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    Sunday, July 21, 2024

    ‘Kosta’ cancels pre-trial Greek trip. Lawyer scoffs at idea he would flee prosecution

    Indicted former state budget officer Konstantinos Diamantis has withdrawn a request to take an extended vacation to his family’s ancestral Greek village after federal prosecutors expressed concern that he might use it as an opportunity to assert dual citizenship and abscond.

    “The defendant, Konstantinos Diamantis, withdraws his Motion for Permission to Travel to Greece,” Diamantis lawyer Norm Pattis wrote in a one-sentence federal court filing early Tuesday.

    Diamantis and his lawyer offered no explanation for his change of heart about the pre-paid, nonrefundable, month-long family vacation booked months before his indictment in May on extortion, bribery and false statement charges. He is accused of taking payment from contractors for whom he arranged work on state-financed school building projects.

    Just a day earlier, in another filing in U.S. District Court, Diamantis sounded prepared to fight for his vacation.

    “At the time of his presentment, he apparently did not inform the magistrate that he had a pre-planned trip to Greece planned with his family,” Pattis wrote.

    “One could forgive him for that lapse if one took the time to consider that foremost on his mind that day was securing his liberty.” Pattis wrote. “But charitable instincts are apparently in short supply in the United States Attorney’s Office, at least as regards this defendant.

    “The Government contends it cannot monitor Mr. Diamantis’ whereabouts while he travels with his children, grandchildren and elderly relatives, as though this caravan were expected to be on the run from Interpol.”

    The U.S. Attorney’s office, in its opposition to the travel called Greece a “troubling destination country for Diamantis’s pre-trial travel.”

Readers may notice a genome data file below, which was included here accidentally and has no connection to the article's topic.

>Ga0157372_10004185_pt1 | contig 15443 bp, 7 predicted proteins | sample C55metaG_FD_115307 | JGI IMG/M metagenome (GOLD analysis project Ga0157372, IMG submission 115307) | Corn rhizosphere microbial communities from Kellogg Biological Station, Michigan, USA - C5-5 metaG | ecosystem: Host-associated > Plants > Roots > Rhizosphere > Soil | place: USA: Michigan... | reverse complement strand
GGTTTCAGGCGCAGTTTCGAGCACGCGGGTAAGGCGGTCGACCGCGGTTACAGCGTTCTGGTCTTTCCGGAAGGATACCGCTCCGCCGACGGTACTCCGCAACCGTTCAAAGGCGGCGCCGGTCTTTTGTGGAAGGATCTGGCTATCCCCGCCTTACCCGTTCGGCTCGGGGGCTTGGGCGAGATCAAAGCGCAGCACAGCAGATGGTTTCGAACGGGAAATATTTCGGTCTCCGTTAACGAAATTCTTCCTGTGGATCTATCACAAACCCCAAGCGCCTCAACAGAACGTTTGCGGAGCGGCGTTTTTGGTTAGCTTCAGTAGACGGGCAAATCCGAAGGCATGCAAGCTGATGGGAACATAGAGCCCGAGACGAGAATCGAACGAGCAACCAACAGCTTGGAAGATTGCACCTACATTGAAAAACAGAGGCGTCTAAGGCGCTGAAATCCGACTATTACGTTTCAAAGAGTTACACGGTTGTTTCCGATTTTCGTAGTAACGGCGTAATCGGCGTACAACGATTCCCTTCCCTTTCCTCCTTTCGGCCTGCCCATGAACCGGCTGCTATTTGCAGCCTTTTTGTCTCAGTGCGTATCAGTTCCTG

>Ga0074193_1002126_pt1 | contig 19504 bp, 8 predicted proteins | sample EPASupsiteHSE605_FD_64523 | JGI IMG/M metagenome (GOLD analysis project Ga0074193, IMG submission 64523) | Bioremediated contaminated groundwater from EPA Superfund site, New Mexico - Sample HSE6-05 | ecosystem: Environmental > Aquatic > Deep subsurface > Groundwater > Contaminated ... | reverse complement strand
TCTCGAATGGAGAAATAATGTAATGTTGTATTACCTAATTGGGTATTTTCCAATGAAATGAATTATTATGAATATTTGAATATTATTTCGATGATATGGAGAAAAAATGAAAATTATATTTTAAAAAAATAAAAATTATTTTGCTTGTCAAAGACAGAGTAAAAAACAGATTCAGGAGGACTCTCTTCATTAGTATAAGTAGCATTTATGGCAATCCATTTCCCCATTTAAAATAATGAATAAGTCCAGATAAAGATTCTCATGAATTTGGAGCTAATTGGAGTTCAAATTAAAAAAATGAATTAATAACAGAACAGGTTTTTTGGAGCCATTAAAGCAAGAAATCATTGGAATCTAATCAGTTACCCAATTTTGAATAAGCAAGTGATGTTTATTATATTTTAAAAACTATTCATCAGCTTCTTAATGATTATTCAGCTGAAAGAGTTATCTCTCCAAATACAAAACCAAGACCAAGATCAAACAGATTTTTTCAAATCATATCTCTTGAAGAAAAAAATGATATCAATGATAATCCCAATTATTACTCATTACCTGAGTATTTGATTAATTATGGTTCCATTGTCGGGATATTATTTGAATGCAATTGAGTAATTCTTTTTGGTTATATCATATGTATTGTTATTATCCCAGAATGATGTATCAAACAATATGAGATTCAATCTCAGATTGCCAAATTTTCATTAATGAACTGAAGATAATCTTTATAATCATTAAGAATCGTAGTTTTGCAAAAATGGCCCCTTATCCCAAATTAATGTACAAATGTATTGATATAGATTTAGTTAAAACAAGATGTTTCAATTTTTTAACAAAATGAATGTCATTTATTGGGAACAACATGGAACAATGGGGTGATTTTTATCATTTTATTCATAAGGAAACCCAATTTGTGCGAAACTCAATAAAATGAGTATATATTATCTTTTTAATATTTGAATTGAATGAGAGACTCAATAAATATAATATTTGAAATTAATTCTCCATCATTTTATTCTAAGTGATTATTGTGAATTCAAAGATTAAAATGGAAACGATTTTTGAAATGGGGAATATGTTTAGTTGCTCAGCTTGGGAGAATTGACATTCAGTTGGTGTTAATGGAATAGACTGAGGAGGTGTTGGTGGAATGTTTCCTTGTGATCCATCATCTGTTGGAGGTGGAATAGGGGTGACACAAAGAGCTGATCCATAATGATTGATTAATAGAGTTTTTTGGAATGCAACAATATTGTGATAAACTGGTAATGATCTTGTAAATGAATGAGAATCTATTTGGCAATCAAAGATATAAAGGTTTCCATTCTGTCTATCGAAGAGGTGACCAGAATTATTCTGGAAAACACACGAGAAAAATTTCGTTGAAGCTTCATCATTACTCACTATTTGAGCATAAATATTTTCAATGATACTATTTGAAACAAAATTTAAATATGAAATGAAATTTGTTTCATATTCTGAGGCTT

“Diamantis is reportedly the son of Greek citizens, giving him the constitutional right in Greece to claim citizenship…,” the prosecutors said. “During his proposed month in Greece, Diamantis would have ample opportunity to claim Greek citizenship and seek to avoid or at least delay extradition back to the United States.”

    Pattis scoffed at the suggestion his client would attempt to flee prosecution.

    “Mr. Diamantis has known for years that the Government was investigating  him and has had ample opportunity to flee if that was his intention,” Pattis said in a court filing. “He is eager to defend the case on the merits.”

    Diamantis, four of his daughters, three of his grandchildren, his son-in-law’s widowed mother, and some other relatives bought tickets for the July-August trip in January.

    “It will be a homecoming of sorts for the extended group as the trip is focused on the village from which Mr. Diamantis’ ancestors were born and raised,” Pattis said in the filing. “Mr. Diamantis is expected to serve largely as a guide on the trip and the trip will likely be canceled for all involved if he is unable to participate.”

    Diamantis is free on a $500,000 that requires him, among other things, to surrender his passport  and seek pre-approval for travel outside Connecticut.

    Prosecutors said Diamants failed to turn in his passport and, when confronted early last month, said he could not find it. Over the period in which he is accused of shaking down contractors, Diamantis — a former state representative from Bristol known as Kosta — was director of the state Office of School Construction Grants and Review.

    “On June 27, 2024, counsel for Diamantis requested the Government’s position on Diamantis’s plan to travel to Greece for four weeks, from July 28 to August 24, 2024,” the U.S. Attorney’s office said it its court filing. “The Government pointed out that Diamantis had previously claimed to have lost his passport, and thus international travel seemed impossible. Within hours, counsel informed the Government that Diamantis had located his passport.”

    In addition to being deputy budget director, Diamantis was in charge of the program in which the state substantially subsidized municipal school building projects. After two years of investigation, federal authorities accused him and three others of a conspiracy through which the others paid him for getting them contracts on school projects.

    A federal judge was to have decided on the travel.

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